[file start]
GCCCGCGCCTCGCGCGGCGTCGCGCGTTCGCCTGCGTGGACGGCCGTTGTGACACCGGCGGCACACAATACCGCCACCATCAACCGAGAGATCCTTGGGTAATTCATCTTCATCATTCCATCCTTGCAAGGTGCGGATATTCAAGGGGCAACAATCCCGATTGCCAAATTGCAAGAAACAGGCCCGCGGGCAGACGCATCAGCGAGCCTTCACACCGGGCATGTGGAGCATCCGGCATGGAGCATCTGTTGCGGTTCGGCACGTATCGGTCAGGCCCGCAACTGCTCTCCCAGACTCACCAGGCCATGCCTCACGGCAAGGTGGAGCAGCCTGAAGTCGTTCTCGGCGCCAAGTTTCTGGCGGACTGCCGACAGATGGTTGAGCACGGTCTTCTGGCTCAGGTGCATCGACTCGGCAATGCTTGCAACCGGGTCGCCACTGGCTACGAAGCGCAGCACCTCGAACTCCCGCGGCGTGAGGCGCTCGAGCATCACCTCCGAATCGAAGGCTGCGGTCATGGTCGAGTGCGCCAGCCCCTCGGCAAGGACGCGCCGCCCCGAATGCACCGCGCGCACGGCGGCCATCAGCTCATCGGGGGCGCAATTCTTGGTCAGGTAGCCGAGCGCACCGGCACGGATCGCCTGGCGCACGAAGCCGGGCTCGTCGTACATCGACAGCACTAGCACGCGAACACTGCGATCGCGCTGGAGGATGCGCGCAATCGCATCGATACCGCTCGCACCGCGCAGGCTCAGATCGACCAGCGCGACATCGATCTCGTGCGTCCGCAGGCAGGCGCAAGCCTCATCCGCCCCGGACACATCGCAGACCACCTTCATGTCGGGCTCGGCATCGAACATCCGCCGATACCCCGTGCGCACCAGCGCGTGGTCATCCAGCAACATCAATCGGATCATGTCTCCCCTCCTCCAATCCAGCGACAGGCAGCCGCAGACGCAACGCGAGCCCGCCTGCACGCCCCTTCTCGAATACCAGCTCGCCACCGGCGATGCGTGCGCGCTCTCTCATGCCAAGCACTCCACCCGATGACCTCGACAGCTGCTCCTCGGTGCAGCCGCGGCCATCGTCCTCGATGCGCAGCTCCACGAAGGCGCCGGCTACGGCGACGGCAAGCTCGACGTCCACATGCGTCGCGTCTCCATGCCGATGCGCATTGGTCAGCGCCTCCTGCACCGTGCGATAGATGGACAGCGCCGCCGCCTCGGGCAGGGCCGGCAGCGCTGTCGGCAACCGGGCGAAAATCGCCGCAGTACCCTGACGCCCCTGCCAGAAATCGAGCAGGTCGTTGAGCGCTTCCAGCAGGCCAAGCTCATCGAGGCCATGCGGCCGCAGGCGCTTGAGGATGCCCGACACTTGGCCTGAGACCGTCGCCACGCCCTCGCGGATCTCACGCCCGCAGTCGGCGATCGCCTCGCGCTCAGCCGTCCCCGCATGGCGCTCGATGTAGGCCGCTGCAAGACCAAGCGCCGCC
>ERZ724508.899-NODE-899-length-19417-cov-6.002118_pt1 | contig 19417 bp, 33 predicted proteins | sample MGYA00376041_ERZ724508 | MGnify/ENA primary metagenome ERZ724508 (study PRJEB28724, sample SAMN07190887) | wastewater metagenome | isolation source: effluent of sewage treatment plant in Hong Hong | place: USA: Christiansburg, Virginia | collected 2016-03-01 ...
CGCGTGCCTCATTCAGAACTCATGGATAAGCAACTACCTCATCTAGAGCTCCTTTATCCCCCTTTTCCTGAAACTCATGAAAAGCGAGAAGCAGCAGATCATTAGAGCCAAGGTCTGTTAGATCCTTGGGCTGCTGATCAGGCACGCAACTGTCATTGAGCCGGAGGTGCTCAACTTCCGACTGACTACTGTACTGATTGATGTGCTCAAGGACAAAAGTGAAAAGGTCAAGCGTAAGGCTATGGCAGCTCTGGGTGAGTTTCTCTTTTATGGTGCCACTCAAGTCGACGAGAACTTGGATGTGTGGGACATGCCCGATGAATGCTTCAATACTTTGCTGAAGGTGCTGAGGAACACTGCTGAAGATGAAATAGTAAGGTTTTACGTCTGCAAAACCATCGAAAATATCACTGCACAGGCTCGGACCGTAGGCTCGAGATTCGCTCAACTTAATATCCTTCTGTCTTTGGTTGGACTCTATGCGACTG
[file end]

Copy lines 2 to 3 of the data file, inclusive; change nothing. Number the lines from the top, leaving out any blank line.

>ERZ724508.899-NODE-899-length-19417-cov-6.002118_pt1 | contig 19417 bp, 33 predicted proteins | sample MGYA00376041_ERZ724508 | MGnify/ENA primary metagenome ERZ724508 (study PRJEB28724, sample SAMN07190887) | wastewater metagenome | isolation source: effluent of sewage treatment plant in Hong Hong | place: USA: Christiansburg, Virginia | collected 2016-03-01 ...
CGCGTGCCTCATTCAGAACTCATGGATAAGCAACTACCTCATCTAGAGCTCCTTTATCCCCCTTTTCCTGAAACTCATGAAAAGCGAGAAGCAGCAGATCATTAGAGCCAAGGTCTGTTAGATCCTTGGGCTGCTGATCAGGCACGCAACTGTCATTGAGCCGGAGGTGCTCAACTTCCGACTGACTACTGTACTGATTGATGTGCTCAAGGACAAAAGTGAAAAGGTCAAGCGTAAGGCTATGGCAGCTCTGGGTGAGTTTCTCTTTTATGGTGCCACTCAAGTCGACGAGAACTTGGATGTGTGGGACATGCCCGATGAATGCTTCAATACTTTGCTGAAGGTGCTGAGGAACACTGCTGAAGATGAAATAGTAAGGTTTTACGTCTGCAAAACCATCGAAAATATCACTGCACAGGCTCGGACCGTAGGCTCGAGATTCGCTCAACTTAATATCCTTCTGTCTTTGGTTGGACTCTATGCGACTG